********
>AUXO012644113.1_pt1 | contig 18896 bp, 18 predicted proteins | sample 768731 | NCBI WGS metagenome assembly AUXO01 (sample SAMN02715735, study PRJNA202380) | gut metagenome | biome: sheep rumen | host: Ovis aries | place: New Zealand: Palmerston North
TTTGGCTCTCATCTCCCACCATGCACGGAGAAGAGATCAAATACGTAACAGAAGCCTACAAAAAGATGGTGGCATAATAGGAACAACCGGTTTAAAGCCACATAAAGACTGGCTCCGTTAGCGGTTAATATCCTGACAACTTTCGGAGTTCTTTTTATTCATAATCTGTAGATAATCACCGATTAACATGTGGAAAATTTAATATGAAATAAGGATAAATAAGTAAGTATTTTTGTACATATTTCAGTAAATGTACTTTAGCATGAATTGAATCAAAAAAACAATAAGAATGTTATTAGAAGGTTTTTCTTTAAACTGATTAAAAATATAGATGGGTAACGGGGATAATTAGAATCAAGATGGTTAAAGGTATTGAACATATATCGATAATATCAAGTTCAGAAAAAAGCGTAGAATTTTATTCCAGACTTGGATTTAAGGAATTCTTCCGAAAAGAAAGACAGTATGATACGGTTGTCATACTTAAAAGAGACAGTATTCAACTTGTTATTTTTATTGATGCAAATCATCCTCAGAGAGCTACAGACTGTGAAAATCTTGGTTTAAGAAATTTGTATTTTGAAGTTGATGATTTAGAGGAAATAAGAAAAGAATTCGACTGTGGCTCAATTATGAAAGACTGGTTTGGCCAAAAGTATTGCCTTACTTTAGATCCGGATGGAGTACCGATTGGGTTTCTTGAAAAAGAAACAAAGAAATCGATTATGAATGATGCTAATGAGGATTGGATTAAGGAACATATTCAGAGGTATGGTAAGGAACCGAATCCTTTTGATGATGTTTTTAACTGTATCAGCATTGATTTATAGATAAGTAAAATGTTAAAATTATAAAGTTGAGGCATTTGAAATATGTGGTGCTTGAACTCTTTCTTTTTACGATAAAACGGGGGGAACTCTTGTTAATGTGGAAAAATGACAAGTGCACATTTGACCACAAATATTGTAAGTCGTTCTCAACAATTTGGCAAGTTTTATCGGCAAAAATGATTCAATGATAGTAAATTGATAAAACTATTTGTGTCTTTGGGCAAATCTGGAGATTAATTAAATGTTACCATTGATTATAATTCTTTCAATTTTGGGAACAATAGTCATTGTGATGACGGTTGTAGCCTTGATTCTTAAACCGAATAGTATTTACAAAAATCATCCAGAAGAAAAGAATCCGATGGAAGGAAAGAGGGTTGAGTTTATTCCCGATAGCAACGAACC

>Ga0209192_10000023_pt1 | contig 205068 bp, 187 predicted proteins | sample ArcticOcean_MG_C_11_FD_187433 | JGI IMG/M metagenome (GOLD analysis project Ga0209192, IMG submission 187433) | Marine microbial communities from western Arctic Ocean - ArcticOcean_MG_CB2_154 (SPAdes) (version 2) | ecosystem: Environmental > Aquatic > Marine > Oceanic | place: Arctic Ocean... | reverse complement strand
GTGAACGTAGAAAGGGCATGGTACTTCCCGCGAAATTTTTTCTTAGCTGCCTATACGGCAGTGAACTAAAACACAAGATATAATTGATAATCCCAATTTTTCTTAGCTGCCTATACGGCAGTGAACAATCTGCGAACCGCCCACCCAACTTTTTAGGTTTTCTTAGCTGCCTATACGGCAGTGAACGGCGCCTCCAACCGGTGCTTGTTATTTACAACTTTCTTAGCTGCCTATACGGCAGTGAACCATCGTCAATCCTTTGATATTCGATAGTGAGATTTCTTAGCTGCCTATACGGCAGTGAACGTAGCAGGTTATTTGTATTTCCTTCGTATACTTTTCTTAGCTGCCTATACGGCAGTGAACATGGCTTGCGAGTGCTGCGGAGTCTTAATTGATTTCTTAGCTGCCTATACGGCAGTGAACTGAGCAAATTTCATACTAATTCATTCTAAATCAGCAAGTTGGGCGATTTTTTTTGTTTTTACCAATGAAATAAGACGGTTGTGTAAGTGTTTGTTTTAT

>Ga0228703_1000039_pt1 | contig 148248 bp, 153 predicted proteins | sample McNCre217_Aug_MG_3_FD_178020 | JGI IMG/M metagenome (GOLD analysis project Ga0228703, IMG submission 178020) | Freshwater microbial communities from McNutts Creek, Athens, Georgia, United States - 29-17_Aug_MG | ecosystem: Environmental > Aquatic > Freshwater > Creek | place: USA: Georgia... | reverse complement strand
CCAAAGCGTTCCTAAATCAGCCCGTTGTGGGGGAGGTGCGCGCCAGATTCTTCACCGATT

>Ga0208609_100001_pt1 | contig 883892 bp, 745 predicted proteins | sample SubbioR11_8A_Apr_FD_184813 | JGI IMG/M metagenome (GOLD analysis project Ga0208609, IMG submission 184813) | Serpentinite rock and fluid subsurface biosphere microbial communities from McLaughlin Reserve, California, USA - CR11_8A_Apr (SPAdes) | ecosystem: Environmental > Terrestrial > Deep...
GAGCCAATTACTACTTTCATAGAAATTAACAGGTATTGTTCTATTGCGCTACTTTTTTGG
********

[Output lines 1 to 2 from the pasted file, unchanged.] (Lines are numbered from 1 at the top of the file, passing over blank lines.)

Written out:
>AUXO012644113.1_pt1 | contig 18896 bp, 18 predicted proteins | sample 768731 | NCBI WGS metagenome assembly AUXO01 (sample SAMN02715735, study PRJNA202380) | gut metagenome | biome: sheep rumen | host: Ovis aries | place: New Zealand: Palmerston North
TTTGGCTCTCATCTCCCACCATGCACGGAGAAGAGATCAAATACGTAACAGAAGCCTACAAAAAGATGGTGGCATAATAGGAACAACCGGTTTAAAGCCACATAAAGACTGGCTCCGTTAGCGGTTAATATCCTGACAACTTTCGGAGTTCTTTTTATTCATAATCTGTAGATAATCACCGATTAACATGTGGAAAATTTAATATGAAATAAGGATAAATAAGTAAGTATTTTTGTACATATTTCAGTAAATGTACTTTAGCATGAATTGAATCAAAAAAACAATAAGAATGTTATTAGAAGGTTTTTCTTTAAACTGATTAAAAATATAGATGGGTAACGGGGATAATTAGAATCAAGATGGTTAAAGGTATTGAACATATATCGATAATATCAAGTTCAGAAAAAAGCGTAGAATTTTATTCCAGACTTGGATTTAAGGAATTCTTCCGAAAAGAAAGACAGTATGATACGGTTGTCATACTTAAAAGAGACAGTATTCAACTTGTTATTTTTATTGATGCAAATCATCCTCAGAGAGCTACAGACTGTGAAAATCTTGGTTTAAGAAATTTGTATTTTGAAGTTGATGATTTAGAGGAAATAAGAAAAGAATTCGACTGTGGCTCAATTATGAAAGACTGGTTTGGCCAAAAGTATTGCCTTACTTTAGATCCGGATGGAGTACCGATTGGGTTTCTTGAAAAAGAAACAAAGAAATCGATTATGAATGATGCTAATGAGGATTGGATTAAGGAACATATTCAGAGGTATGGTAAGGAACCGAATCCTTTTGATGATGTTTTTAACTGTATCAGCATTGATTTATAGATAAGTAAAATGTTAAAATTATAAAGTTGAGGCATTTGAAATATGTGGTGCTTGAACTCTTTCTTTTTACGATAAAACGGGGGGAACTCTTGTTAATGTGGAAAAATGACAAGTGCACATTTGACCACAAATATTGTAAGTCGTTCTCAACAATTTGGCAAGTTTTATCGGCAAAAATGATTCAATGATAGTAAATTGATAAAACTATTTGTGTCTTTGGGCAAATCTGGAGATTAATTAAATGTTACCATTGATTATAATTCTTTCAATTTTGGGAACAATAGTCATTGTGATGACGGTTGTAGCCTTGATTCTTAAACCGAATAGTATTTACAAAAATCATCCAGAAGAAAAGAATCCGATGGAAGGAAAGAGGGTTGAGTTTATTCCCGATAGCAACGAACC